32. McKerrow, R. E. (Ed.). (1993). Argument and the postmodern challenge. Annandale: Speech Communication Association.Google Scholar
  33. Mudd, C. (1959). The enthymeme and logical validity. The Quarterly Journal of Speech, 45(4), 409–414.CrossRefGoogle Scholar
  34. Parson, D. W. (1993). Kenneth Burke and argument? An introduction. Argumentation and Advocacy, 29(4), 145–147.Google Scholar
  35. Pepper, S. C. (1942). World hypotheses. Berkeley: University of California Press.Google Scholar
  36. Perelman, C., & Olbrechts-Tyteca, L. (1958). Traité de l’argumentation: La nouvelle rhétorique. Paris: Presses universitaires de France.Google Scholar
  37. Perelman, C., & Olbrechts-Tyteca, L. (1969). The new rhetoric: A treatise on argumentation (J. Wilkinson, & P. Weaver, Trans.). Notre Dame: University of Notre Dame Press. (Original work published, 1958.)Google Scholar
  38. Scott, R. L. (1967). On viewing rhetoric as epistemic. Central States Speech Journal, 18(1), 9–17.CrossRefGoogle Scholar
  39. Tannen, D. (1998). The argument culture: Stopping America’s war of words. New York: Random House.Google Scholar
  40. Tindale, C. W. (1999). Acts of arguing: A rhetorical model of argument. Albany: State University of New York Press.Google Scholar
  41. Toulmin, S. E. (1950). An examination of the place of reason in ethics. Cambridge: Cambridge University Press.Google Scholar
  42. Toulmin, S. E. (1958). The uses of argument. Cambridge: Cambridge University Press.Google Scholar
  43. Toulmin, S. E. (1972). Human understanding. Princeton: Princeton University Press.Google Scholar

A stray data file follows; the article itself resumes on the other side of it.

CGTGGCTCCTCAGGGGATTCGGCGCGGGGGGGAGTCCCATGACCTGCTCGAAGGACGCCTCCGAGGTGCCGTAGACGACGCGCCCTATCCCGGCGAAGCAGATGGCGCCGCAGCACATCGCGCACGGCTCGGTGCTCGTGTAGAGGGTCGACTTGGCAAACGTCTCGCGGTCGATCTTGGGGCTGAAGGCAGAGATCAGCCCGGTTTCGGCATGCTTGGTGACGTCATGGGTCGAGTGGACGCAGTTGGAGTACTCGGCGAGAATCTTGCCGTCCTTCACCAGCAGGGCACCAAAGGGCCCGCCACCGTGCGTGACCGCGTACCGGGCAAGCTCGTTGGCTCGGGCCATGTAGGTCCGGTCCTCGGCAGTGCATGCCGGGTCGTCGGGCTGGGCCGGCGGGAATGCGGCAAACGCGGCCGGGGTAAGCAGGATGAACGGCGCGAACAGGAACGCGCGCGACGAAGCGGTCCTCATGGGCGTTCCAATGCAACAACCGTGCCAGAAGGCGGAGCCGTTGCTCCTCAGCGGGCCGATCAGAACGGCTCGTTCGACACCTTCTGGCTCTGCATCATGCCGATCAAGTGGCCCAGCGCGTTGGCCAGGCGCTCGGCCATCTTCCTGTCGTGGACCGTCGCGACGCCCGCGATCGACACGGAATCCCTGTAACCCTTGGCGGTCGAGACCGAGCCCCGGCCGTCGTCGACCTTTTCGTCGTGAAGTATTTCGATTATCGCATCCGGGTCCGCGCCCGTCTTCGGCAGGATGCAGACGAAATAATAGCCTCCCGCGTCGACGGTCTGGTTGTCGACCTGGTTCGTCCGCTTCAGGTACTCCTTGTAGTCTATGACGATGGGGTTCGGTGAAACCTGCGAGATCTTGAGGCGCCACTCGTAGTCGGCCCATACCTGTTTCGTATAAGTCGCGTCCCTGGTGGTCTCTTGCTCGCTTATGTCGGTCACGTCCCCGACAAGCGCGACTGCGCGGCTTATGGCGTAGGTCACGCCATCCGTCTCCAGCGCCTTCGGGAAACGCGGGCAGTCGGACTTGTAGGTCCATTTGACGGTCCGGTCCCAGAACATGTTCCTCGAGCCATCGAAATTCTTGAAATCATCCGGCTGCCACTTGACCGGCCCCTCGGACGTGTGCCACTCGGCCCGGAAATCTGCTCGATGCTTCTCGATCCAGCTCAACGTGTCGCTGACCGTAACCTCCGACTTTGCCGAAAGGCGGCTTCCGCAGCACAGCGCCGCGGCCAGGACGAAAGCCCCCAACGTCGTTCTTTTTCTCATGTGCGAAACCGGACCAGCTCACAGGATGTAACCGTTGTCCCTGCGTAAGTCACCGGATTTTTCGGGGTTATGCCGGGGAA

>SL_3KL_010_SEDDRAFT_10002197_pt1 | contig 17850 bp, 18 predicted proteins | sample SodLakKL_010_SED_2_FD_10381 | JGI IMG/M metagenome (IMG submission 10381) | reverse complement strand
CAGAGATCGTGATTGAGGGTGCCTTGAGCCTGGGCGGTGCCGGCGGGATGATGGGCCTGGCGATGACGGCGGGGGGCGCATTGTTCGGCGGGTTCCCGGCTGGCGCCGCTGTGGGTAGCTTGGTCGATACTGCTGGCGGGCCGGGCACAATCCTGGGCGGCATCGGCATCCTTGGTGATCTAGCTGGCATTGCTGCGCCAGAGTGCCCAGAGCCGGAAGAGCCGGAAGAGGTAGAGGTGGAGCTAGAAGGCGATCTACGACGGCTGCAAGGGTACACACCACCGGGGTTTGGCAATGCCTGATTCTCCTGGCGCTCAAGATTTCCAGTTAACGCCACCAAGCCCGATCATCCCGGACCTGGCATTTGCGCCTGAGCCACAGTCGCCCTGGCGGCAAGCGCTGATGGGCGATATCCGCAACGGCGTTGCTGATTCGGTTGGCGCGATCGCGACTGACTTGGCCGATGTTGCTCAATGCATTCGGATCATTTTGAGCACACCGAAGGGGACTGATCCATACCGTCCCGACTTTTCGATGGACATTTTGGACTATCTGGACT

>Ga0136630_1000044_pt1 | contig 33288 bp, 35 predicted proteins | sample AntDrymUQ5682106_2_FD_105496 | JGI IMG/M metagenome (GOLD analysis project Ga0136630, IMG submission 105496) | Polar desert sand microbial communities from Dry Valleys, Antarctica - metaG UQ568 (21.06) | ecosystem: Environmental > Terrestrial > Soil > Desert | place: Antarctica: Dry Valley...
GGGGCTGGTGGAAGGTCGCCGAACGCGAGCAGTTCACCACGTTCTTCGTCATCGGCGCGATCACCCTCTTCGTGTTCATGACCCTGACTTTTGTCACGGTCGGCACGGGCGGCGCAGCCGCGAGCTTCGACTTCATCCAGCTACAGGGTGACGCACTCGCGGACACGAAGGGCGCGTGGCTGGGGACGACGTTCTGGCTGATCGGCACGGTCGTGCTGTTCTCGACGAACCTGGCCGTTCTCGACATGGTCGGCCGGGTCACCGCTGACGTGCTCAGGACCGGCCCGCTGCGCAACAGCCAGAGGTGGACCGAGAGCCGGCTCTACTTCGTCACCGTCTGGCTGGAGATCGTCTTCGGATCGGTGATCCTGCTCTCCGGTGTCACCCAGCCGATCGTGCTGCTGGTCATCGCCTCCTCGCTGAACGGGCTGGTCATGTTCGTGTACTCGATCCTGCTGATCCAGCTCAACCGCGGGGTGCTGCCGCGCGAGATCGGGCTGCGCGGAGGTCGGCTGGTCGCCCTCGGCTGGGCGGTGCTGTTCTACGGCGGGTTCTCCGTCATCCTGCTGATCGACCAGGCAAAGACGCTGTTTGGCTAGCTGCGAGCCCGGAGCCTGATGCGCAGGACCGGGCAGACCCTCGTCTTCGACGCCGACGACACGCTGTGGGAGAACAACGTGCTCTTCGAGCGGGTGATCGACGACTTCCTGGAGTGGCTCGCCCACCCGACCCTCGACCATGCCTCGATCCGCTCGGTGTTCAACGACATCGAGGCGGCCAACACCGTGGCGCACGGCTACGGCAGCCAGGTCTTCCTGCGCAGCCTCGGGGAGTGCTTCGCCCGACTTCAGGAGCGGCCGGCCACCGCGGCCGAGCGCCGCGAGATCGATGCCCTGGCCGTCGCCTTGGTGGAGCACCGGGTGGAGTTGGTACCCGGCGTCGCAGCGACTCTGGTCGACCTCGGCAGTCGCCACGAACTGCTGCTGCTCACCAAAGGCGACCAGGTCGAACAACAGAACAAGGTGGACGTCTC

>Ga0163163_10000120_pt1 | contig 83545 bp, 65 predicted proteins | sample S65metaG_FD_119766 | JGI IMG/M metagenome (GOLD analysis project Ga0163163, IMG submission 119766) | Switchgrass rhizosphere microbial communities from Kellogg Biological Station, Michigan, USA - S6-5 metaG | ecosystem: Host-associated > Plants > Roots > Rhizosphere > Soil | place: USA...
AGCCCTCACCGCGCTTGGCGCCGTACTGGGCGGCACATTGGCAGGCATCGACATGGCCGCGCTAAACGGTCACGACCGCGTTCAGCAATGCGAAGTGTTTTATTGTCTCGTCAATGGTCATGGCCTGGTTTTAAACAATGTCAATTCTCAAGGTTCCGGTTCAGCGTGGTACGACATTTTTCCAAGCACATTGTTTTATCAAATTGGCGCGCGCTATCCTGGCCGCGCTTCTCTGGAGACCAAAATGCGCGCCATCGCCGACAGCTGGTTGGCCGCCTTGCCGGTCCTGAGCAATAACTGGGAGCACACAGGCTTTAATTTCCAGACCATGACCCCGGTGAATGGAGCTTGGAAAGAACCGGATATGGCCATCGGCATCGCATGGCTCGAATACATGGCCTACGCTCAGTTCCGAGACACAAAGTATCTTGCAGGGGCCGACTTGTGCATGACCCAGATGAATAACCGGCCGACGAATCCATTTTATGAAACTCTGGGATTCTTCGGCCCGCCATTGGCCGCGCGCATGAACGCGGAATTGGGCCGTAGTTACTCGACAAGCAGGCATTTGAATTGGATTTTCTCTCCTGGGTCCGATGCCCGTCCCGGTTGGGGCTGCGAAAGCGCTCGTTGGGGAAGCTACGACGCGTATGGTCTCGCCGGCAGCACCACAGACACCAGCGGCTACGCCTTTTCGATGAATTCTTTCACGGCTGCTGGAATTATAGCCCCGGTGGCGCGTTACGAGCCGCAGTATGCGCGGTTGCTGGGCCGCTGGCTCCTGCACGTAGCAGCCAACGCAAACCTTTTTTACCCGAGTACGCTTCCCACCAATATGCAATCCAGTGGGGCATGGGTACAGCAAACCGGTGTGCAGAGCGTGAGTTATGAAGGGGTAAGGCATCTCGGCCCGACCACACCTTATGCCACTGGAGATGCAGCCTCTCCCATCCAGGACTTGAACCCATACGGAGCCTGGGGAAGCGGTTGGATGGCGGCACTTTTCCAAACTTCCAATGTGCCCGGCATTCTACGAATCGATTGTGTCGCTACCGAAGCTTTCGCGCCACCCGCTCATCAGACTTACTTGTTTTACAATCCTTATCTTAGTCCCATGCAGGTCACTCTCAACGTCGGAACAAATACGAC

44. Utterback, W. (1925). Aristotle’s contribution to the psychology of argument. The Quarterly Journal of Speech, 11(3), 218–225.CrossRefGoogle Scholar
  45. Van Eemeren, F., & Houtlosser, P. (2000). Rhetorical analysis within a pragma-dialectical framework. Argumentation, 14(3), 293–305.CrossRefGoogle Scholar
  46. Wallace, K. (1963). The substance of rhetoric: Good reasons. The Quarterly Journal of Speech, 49(3), 239–249.CrossRefGoogle Scholar
  47. Walwik, T. (1960). Enthymeme revisited. The Quarterly Journal of Speech, 46(1), 84–85.Google Scholar
  48. Wichelns, H. (1925). The literary criticism of oratory. In D. C. Bryant (Ed.), The rhetorical idiom: Essays in rhetoric, oratory, language, and drama (pp. 5–42). Rpt. Ithaca: Cornell University Press, 1958.Google Scholar
  49. Wiley, E. (1956). The enthymeme: Idiom of persuasion. The Quarterly Journal of Speech, 42(1), 19–24.CrossRefGoogle Scholar
  50. Wrage, E. (1947). Public address: A study in social and intellectual history. The Quarterly Journal of Speech, 33(4), 451–457.CrossRefGoogle Scholar
  51. Wynn, J. (2009). Arithmetic of the species: Darwin and the role of mathematics in his argumentation. Rhetorica, 27(1), 76–97.Google Scholar
  52. Yost, M. (1917). Argument from the point-of-view of sociology. The Quarterly Journal of Public Speaking, 3(2), 109–124.Google Scholar
  53. Zarefsky, D. (1995). Argumentation in the tradition of speech communication studies. In F. H. van Eemeren, R. Grootendorst, J. A. Blair, & C. A. Willard (Eds.), Perspectives and approaches (pp. 32–49). Amsterdam: Sic Sat.Google Scholar

Copyright information

© Springer Netherlands 2012

Authors and Affiliations

  1. 1.Department of CommunicationUniversity of MarylandCollege ParkUSA

Personalised recommendations